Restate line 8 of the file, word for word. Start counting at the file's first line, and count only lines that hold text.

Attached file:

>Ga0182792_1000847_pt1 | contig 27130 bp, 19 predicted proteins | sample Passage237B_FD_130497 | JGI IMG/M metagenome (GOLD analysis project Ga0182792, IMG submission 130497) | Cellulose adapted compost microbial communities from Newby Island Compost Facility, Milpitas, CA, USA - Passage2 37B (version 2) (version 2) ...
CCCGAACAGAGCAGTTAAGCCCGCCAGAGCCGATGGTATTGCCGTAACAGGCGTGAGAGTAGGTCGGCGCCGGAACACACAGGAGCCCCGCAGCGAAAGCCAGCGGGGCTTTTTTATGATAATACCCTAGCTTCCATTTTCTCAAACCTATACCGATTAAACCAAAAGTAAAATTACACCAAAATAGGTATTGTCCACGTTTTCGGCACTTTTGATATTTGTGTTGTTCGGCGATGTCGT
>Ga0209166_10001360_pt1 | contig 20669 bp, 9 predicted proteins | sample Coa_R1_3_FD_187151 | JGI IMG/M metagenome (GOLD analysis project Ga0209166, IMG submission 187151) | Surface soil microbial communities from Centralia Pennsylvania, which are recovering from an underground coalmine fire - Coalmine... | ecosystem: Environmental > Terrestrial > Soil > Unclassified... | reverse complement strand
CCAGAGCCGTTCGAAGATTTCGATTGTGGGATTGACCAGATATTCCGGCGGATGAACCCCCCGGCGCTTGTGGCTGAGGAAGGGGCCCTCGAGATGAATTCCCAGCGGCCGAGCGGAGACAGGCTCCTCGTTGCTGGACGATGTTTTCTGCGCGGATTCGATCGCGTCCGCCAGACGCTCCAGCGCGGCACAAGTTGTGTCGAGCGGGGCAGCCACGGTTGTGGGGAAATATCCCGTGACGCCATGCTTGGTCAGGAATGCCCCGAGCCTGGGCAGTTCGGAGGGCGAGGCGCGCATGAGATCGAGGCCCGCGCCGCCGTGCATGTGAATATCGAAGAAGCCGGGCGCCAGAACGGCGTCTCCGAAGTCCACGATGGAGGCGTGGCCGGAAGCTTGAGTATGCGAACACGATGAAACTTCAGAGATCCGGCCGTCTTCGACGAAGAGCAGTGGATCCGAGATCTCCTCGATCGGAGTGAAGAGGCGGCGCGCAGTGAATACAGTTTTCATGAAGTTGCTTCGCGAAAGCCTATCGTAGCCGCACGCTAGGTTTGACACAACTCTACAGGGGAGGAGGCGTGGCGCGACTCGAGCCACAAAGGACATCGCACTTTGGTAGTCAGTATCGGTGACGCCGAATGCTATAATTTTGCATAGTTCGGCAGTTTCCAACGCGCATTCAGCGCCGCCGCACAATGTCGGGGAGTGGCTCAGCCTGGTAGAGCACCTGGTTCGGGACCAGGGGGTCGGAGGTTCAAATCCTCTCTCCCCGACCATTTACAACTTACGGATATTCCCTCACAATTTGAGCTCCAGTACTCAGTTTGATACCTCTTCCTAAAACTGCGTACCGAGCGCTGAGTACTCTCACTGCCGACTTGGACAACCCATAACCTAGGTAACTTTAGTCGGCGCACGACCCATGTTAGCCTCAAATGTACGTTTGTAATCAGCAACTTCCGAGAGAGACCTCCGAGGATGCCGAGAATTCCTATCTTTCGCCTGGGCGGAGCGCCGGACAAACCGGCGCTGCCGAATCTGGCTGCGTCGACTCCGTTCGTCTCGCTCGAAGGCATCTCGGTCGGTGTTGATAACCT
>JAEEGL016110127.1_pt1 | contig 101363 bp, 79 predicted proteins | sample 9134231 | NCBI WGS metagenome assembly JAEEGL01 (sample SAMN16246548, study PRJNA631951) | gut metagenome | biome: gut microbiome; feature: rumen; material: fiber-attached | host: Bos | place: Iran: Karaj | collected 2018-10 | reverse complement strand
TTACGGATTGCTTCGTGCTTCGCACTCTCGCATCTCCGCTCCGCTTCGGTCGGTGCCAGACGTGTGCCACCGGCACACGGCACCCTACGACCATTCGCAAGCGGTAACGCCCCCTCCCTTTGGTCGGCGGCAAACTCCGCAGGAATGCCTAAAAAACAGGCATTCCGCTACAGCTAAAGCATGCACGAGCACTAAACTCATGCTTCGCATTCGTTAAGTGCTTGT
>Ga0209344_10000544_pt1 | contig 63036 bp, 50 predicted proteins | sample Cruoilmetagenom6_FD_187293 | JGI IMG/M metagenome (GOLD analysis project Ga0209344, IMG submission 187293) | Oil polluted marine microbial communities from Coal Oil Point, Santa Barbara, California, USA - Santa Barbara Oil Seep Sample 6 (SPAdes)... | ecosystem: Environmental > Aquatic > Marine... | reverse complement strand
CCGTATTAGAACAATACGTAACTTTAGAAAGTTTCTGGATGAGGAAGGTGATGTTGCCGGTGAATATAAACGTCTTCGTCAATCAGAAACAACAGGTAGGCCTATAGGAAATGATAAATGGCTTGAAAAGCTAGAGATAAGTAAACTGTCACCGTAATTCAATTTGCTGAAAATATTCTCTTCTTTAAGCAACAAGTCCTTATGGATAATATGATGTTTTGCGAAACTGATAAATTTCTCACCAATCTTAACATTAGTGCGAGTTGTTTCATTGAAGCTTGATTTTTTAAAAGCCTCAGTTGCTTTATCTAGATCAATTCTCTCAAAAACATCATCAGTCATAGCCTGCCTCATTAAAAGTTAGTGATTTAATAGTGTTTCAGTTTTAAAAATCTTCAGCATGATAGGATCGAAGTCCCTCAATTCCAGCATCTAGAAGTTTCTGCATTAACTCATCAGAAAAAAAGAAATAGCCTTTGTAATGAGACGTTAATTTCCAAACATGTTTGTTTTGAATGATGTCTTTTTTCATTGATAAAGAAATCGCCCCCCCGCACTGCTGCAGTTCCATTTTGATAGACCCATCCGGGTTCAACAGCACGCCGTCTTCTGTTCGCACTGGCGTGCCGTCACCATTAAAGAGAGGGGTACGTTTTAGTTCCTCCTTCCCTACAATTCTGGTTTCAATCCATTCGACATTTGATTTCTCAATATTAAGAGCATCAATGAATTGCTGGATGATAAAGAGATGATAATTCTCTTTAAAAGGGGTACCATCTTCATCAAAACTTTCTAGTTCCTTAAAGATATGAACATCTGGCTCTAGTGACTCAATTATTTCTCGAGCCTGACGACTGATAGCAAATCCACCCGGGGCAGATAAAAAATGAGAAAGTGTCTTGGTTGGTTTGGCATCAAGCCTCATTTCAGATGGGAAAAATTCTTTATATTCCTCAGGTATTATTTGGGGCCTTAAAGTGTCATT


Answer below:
CCGTATTAGAACAATACGTAACTTTAGAAAGTTTCTGGATGAGGAAGGTGATGTTGCCGGTGAATATAAACGTCTTCGTCAATCAGAAACAACAGGTAGGCCTATAGGAAATGATAAATGGCTTGAAAAGCTAGAGATAAGTAAACTGTCACCGTAATTCAATTTGCTGAAAATATTCTCTTCTTTAAGCAACAAGTCCTTATGGATAATATGATGTTTTGCGAAACTGATAAATTTCTCACCAATCTTAACATTAGTGCGAGTTGTTTCATTGAAGCTTGATTTTTTAAAAGCCTCAGTTGCTTTATCTAGATCAATTCTCTCAAAAACATCATCAGTCATAGCCTGCCTCATTAAAAGTTAGTGATTTAATAGTGTTTCAGTTTTAAAAATCTTCAGCATGATAGGATCGAAGTCCCTCAATTCCAGCATCTAGAAGTTTCTGCATTAACTCATCAGAAAAAAAGAAATAGCCTTTGTAATGAGACGTTAATTTCCAAACATGTTTGTTTTGAATGATGTCTTTTTTCATTGATAAAGAAATCGCCCCCCCGCACTGCTGCAGTTCCATTTTGATAGACCCATCCGGGTTCAACAGCACGCCGTCTTCTGTTCGCACTGGCGTGCCGTCACCATTAAAGAGAGGGGTACGTTTTAGTTCCTCCTTCCCTACAATTCTGGTTTCAATCCATTCGACATTTGATTTCTCAATATTAAGAGCATCAATGAATTGCTGGATGATAAAGAGATGATAATTCTCTTTAAAAGGGGTACCATCTTCATCAAAACTTTCTAGTTCCTTAAAGATATGAACATCTGGCTCTAGTGACTCAATTATTTCTCGAGCCTGACGACTGATAGCAAATCCACCCGGGGCAGATAAAAAATGAGAAAGTGTCTTGGTTGGTTTGGCATCAAGCCTCATTTCAGATGGGAAAAATTCTTTATATTCCTCAGGTATTATTTGGGGCCTTAAAGTGTCATT